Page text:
2. The iMac has 2 user profiles, so folders of Photos were saved from 2 different user profiles on to the external hard drive. I believe the "operation can't be completed" error is due to rights based on user.

Given the situation I'm describing, can you you please advise how I can adjust any settings, drive formats, etc? Goal: move/delete/reorganize files on the external hard drive. Seems extremely complicated to do something so simple, but I understand now why I'm not able to .

Would appreciate any help you're able to offer - either in this thread, via private message, etc. My email address is (e-mail address removed)

Thank you very much!

Matt
Before we go deeper into the process, I need to know if you can afford to erase all of the information in that Seagate drive. For what you are trying to accomplish, I think your best backup method is Time Machine, but Time Machine will not let you open up the drive and pick out files that you want to retrieve. You do all that with the Time Machine app. If you want to be able to get into the “backup” disk like you would any other Finder volume or folder, then you need to use a cloner app, or manually copy files to it in Finder.

If you are willing to completely erase the external drive, then my recommendation is to turn it into a Time Machine drive. The ideal format for Time Machine is APFS. You can do this in High Sierra, but I suggest that you ask the help of someone you know is running a later version of macOS, ideally Monterey or Ventura. APFS was first introduced in High Sierra, but its implementation of APFS was prone with bugs. You can also, if you have a good internet connection, boot into Recovery and run Disk Utility from there. That would guarantee you that Disk Utility will be up-to-date.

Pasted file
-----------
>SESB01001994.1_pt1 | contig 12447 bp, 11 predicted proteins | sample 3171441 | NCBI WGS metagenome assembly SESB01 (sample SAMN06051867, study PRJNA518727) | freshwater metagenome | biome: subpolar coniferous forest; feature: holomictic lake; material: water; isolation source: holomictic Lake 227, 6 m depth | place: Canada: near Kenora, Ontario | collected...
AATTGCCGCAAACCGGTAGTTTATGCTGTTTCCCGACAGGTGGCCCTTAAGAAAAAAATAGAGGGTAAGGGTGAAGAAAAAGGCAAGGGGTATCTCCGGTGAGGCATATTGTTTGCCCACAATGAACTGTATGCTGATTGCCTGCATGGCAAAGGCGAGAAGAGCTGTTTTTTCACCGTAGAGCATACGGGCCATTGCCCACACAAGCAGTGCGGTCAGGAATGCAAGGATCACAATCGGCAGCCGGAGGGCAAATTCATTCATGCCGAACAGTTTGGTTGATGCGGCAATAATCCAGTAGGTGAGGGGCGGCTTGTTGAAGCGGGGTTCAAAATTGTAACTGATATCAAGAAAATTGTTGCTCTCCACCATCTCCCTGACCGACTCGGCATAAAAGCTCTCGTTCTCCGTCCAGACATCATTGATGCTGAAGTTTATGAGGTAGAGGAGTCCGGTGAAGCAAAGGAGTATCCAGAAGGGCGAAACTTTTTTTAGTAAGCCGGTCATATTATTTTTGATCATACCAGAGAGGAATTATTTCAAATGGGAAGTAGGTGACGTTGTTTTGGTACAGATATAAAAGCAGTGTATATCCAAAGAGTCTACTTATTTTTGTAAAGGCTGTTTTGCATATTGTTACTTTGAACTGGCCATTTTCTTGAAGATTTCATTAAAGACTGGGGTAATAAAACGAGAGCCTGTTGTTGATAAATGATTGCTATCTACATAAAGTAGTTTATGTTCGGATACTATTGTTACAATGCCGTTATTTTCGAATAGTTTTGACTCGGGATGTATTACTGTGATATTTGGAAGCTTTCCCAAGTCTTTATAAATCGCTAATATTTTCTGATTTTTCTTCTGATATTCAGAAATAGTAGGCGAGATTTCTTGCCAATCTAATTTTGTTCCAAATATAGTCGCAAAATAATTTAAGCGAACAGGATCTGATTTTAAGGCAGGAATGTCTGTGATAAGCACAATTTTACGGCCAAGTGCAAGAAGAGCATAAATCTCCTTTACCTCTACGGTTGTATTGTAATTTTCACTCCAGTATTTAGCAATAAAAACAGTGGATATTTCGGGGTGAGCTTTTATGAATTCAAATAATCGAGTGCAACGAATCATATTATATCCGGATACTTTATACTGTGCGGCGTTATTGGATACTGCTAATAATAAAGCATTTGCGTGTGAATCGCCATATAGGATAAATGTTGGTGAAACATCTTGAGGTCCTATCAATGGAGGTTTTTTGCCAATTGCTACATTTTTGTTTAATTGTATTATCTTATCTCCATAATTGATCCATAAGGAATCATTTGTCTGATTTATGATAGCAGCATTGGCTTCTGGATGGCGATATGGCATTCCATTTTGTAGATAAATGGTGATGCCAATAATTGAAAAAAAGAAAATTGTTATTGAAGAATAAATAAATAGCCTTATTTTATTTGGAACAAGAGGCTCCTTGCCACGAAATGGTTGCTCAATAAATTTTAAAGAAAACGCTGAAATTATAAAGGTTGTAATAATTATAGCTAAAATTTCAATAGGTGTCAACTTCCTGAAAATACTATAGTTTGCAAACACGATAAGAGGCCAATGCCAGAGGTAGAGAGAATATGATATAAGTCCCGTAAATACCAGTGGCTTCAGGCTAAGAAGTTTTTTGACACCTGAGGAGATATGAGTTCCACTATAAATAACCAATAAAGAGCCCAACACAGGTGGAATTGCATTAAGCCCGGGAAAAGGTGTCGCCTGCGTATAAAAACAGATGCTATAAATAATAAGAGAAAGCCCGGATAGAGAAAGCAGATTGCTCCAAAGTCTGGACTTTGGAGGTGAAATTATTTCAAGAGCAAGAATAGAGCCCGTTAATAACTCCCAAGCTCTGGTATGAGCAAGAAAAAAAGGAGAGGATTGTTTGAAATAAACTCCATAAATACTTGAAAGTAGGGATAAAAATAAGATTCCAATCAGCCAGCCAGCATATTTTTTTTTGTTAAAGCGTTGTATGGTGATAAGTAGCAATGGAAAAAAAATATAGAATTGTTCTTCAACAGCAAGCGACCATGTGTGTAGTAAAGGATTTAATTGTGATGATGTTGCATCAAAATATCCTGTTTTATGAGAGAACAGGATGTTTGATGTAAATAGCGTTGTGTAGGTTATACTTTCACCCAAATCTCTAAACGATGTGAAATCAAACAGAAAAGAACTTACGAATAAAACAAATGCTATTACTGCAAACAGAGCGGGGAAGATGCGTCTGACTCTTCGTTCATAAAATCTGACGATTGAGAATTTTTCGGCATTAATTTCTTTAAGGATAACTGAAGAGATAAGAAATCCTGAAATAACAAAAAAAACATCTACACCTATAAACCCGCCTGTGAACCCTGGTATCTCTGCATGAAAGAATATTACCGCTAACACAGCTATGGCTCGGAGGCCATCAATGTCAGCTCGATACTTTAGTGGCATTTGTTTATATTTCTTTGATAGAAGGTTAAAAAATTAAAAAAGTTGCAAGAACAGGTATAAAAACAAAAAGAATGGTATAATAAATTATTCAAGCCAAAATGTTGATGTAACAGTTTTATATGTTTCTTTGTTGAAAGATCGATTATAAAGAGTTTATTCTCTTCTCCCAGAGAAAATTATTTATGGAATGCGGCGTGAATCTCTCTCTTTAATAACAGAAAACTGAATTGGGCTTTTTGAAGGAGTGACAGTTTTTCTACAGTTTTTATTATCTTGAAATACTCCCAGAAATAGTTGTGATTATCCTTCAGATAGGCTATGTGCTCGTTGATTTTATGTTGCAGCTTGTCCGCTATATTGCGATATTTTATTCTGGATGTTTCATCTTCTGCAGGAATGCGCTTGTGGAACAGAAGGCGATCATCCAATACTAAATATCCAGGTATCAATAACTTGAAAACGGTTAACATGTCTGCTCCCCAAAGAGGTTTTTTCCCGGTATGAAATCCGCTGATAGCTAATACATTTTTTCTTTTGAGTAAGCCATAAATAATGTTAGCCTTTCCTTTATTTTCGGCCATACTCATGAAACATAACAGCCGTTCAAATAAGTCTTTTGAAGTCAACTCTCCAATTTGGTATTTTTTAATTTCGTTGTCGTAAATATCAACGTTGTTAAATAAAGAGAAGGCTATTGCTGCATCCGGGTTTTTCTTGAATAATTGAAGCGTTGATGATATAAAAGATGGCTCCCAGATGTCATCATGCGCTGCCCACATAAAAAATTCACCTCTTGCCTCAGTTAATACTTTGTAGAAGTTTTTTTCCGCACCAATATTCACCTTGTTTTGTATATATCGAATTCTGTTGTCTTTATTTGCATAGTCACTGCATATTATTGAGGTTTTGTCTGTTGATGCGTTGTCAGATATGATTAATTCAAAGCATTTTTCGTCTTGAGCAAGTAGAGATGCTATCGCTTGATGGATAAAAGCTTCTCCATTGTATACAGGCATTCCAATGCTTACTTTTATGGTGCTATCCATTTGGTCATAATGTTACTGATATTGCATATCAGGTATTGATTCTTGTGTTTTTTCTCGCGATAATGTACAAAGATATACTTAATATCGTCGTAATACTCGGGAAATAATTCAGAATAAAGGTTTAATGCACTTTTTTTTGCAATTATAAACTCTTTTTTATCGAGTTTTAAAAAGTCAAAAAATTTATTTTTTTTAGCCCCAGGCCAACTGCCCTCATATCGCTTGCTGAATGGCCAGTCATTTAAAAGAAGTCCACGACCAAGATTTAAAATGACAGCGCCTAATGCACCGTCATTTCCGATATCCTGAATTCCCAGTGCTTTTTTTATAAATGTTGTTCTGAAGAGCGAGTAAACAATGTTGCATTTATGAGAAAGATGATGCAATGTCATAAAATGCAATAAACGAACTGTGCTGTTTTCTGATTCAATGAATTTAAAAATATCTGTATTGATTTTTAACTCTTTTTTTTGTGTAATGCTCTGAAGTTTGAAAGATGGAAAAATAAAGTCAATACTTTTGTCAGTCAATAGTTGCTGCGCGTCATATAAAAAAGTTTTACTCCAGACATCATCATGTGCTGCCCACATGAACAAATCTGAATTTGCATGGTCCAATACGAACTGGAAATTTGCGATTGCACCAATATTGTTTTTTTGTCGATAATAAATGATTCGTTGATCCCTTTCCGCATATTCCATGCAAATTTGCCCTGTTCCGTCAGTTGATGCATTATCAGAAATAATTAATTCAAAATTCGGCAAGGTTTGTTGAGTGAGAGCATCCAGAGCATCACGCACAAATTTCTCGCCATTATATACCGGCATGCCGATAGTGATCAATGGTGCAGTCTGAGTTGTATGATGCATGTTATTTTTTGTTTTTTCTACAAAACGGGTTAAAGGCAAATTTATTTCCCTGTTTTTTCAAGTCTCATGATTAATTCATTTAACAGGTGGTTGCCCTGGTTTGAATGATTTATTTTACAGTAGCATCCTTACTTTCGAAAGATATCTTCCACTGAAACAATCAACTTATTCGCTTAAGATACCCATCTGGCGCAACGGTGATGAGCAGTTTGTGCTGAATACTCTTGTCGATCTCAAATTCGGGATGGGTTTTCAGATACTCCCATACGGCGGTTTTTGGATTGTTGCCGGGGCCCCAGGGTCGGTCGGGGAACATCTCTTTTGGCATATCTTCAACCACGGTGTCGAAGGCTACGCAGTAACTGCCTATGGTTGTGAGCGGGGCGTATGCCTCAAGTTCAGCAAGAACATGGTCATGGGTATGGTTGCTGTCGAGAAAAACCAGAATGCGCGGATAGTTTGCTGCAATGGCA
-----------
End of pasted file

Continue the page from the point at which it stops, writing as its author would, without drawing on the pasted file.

Don’t worry about the case sensitive issue or encrypting. Just plain vanilla. You will allow macOS to properly prepare it for Time Machine, at which time you can turn the encryption mode on (recommended). Let me know.
 
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Before we go deeper into the process, I need to know if you can afford to erase all of the information in that Seagate drive. For what you are trying to accomplish, I think your best backup method is Time Machine, but Time Machine will not let you open up the drive and pick out files that you want to retrieve. You do all that with the Time Machine app. If you want to be able to get into the “backup” disk like you would any other Finder volume or folder, then you need to use a cloner app, or manually copy files to it in Finder.

If you are willing to completely erase the external drive, then my recommendation is to turn it into a Time Machine drive. The ideal format for Time Machine is APFS. You can do this in High Sierra, but I suggest that you ask the help of someone you know is running a later version of macOS, ideally Monterey or Ventura. APFS was first introduced in High Sierra, but its implementation of APFS was prone with bugs. You can also, if you have a good internet connection, boot into Recovery and run Disk Utility from there. That would guarantee you that Disk Utility will be up-to-date.

Don’t worry about the case sensitive issue or encrypting. Just plain vanilla. You will allow macOS to properly prepare it for Time Machine, at which time you can turn the encryption mode on (recommended). Let me know.